Michael Crichton’s novel Disclosure is not about disclosure. It’s about all kinds of deception.
Crichton sets his novel in the early 1990s in Seattle where DigiCom is developing a virtual reality device for information storage and retrieval. Tom Sanders, who has overseen the development of the Twinkle, hopes he’s up for promotion when DigiCom merges with educational publisher Conley-White, and Tom’s division is spun off into a separate company.
The day the merger is supposed to be announced, Tom learns the company is being restructured. Instead of being promoted, he will report to his ex-lover of a decade earlier, Meredith Johnson.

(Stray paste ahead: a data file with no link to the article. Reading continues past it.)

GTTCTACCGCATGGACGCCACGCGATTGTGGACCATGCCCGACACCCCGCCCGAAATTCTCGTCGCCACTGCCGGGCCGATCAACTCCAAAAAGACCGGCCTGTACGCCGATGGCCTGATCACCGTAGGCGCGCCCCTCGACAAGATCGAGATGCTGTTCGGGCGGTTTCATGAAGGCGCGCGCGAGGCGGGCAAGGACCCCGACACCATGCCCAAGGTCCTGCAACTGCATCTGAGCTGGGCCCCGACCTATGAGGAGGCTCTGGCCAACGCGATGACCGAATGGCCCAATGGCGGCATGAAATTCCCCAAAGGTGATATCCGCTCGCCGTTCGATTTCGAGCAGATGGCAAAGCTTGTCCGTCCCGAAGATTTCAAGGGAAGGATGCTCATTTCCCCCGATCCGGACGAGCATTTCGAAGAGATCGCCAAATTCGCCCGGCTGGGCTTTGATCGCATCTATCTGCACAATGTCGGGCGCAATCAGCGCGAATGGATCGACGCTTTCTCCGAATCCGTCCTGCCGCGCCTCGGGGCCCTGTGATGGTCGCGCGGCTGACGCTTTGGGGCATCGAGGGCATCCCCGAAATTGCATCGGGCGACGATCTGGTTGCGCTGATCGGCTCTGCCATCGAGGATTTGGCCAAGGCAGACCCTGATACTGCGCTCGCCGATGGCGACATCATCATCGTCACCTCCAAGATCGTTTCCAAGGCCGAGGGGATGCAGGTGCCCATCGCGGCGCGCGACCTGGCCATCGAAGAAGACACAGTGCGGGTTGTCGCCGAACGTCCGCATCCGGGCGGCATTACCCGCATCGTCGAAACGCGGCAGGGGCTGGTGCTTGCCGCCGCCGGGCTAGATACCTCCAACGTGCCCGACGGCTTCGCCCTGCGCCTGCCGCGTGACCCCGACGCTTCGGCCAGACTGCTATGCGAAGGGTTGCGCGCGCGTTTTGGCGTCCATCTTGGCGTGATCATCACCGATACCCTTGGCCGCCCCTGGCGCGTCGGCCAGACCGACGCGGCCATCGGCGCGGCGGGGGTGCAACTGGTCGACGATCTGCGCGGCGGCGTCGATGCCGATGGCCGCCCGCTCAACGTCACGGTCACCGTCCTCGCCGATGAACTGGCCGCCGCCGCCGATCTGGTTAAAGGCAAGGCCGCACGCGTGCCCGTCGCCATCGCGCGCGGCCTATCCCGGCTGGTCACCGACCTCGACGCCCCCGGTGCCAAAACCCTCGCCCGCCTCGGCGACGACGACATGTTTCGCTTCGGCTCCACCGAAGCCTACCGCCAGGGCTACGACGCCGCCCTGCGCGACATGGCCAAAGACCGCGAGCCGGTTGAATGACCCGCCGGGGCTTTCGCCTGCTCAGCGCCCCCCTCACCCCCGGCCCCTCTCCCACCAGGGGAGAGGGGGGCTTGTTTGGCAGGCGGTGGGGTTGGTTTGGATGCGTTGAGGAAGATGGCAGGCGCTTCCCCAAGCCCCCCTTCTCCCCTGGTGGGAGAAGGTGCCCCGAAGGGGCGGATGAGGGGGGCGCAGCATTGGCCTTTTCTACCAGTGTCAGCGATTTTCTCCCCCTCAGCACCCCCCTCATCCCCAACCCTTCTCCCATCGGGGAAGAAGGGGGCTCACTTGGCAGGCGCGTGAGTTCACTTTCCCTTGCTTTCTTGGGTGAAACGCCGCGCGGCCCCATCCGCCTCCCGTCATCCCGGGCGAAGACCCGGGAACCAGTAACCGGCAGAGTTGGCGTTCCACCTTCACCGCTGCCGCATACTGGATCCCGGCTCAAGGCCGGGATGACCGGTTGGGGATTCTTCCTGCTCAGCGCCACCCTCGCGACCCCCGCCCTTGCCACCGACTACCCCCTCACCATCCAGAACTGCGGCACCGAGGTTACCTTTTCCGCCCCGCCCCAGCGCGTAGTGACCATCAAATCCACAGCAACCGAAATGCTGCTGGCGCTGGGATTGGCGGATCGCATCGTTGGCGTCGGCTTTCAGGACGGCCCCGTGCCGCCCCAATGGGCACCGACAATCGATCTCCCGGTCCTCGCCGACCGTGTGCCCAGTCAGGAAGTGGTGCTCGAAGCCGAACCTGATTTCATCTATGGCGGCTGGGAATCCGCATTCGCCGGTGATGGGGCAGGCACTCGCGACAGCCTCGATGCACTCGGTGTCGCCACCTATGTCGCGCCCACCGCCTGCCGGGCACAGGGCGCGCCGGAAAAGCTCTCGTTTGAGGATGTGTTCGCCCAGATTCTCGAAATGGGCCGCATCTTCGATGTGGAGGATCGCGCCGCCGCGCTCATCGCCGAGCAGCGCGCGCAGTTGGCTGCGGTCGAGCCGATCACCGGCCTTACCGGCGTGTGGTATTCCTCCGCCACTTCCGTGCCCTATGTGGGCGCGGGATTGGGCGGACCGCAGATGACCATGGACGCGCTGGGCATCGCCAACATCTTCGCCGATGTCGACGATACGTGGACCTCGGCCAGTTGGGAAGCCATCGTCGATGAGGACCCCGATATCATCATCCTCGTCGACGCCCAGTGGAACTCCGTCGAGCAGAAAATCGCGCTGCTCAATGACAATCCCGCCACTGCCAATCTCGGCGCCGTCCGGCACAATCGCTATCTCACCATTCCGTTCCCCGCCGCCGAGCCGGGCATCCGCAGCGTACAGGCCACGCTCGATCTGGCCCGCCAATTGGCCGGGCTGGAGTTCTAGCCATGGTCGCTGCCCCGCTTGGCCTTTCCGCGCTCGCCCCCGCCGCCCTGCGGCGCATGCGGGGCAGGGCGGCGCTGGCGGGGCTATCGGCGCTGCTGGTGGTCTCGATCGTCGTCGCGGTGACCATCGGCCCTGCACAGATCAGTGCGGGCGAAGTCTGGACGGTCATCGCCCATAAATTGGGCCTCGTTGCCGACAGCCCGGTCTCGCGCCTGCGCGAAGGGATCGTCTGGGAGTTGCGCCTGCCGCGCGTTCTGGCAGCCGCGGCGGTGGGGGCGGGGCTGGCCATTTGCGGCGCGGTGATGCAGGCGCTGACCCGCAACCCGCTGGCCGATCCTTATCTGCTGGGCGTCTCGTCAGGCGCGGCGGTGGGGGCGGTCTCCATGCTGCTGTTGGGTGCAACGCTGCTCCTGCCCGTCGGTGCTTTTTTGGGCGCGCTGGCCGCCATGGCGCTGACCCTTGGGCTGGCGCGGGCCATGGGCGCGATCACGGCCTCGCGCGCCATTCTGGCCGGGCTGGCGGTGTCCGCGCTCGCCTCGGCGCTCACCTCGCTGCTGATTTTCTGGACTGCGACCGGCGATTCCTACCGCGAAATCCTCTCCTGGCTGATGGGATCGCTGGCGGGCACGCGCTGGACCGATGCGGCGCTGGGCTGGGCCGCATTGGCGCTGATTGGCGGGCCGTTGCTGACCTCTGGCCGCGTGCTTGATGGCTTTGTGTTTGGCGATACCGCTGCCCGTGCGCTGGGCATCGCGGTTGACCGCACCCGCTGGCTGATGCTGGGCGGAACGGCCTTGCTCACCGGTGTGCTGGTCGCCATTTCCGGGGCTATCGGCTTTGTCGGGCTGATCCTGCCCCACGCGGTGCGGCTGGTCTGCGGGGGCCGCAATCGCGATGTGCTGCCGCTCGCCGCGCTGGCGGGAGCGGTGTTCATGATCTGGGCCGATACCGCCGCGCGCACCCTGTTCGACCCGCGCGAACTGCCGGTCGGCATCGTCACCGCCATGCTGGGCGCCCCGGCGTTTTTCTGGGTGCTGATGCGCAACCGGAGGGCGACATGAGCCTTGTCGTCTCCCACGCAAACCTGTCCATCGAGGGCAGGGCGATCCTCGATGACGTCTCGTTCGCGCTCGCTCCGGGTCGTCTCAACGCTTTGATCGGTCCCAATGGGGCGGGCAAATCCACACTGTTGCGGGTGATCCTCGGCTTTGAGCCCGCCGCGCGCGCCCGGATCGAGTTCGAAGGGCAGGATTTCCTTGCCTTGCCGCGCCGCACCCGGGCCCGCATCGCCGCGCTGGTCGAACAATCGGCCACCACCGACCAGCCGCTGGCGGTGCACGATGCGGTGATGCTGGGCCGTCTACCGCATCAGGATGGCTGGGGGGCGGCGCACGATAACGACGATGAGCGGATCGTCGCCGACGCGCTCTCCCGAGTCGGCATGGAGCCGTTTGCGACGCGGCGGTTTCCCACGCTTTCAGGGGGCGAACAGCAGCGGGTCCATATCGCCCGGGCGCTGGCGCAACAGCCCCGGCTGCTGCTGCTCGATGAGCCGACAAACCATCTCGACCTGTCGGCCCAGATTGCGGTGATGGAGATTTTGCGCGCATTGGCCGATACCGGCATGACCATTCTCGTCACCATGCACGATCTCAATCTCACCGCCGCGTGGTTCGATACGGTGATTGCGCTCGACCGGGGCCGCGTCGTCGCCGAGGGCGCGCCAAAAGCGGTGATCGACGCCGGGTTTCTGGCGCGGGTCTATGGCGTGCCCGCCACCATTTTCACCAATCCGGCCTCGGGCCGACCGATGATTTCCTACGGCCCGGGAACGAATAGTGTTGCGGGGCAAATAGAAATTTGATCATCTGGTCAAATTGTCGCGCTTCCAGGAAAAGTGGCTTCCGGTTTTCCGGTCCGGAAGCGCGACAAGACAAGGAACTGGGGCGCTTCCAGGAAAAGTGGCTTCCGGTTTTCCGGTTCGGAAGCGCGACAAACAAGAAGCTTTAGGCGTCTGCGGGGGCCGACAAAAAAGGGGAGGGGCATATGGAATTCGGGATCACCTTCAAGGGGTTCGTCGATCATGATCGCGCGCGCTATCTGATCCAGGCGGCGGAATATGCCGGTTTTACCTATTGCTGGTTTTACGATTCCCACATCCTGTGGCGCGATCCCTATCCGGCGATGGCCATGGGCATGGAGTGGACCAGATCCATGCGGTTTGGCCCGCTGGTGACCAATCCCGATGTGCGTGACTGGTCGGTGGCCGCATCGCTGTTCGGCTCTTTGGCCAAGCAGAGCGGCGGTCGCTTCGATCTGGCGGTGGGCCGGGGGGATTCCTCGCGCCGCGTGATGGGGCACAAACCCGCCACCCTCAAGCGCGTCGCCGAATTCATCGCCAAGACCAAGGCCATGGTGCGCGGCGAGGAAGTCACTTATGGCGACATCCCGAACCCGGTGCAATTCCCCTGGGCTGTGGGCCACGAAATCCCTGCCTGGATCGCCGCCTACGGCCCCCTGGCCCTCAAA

After a late-day meeting with Meredith, Tom finds himself accused of sexual harassment. He hires a lawyer and fights back, claiming that Meredith was the harasser.
Thus, Crichton sets up a story about sexual harassment with a male as the victim. For readers today, the edge is off that story.
What’s interesting today is what has not changed in those 30-plus years in employment law: societal attitudes about women’s roles, the number of women in executive positions, the world of high technology manufacturing. Crichton’s observation remains true today:
“We all live every day in virtual environments, defined by our ideas.”
Disclosure by Michael Crichton
Alfred A. Knopf ©1993. 397 p.
1994 bestseller #10; my grade: B+
©2020 Linda G. Aragoni